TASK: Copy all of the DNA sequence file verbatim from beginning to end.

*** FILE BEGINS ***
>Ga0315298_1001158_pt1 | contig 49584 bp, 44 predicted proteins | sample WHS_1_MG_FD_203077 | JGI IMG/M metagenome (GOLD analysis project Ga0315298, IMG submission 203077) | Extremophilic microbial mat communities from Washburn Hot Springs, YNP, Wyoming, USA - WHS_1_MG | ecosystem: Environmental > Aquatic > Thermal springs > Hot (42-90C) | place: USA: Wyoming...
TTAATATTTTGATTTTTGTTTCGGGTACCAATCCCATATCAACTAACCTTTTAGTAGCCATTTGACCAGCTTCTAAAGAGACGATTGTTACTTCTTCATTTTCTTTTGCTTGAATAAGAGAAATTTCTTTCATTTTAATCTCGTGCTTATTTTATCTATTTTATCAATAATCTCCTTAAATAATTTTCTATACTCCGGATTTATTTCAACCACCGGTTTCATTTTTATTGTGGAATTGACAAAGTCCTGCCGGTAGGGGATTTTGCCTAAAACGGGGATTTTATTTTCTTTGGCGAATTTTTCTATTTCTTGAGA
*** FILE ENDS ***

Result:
>Ga0315298_1001158_pt1 | contig 49584 bp, 44 predicted proteins | sample WHS_1_MG_FD_203077 | JGI IMG/M metagenome (GOLD analysis project Ga0315298, IMG submission 203077) | Extremophilic microbial mat communities from Washburn Hot Springs, YNP, Wyoming, USA - WHS_1_MG | ecosystem: Environmental > Aquatic > Thermal springs > Hot (42-90C) | place: USA: Wyoming...
TTAATATTTTGATTTTTGTTTCGGGTACCAATCCCATATCAACTAACCTTTTAGTAGCCATTTGACCAGCTTCTAAAGAGACGATTGTTACTTCTTCATTTTCTTTTGCTTGAATAAGAGAAATTTCTTTCATTTTAATCTCGTGCTTATTTTATCTATTTTATCAATAATCTCCTTAAATAATTTTCTATACTCCGGATTTATTTCAACCACCGGTTTCATTTTTATTGTGGAATTGACAAAGTCCTGCCGGTAGGGGATTTTGCCTAAAACGGGGATTTTATTTTCTTTGGCGAATTTTTCTATTTCTTGAGA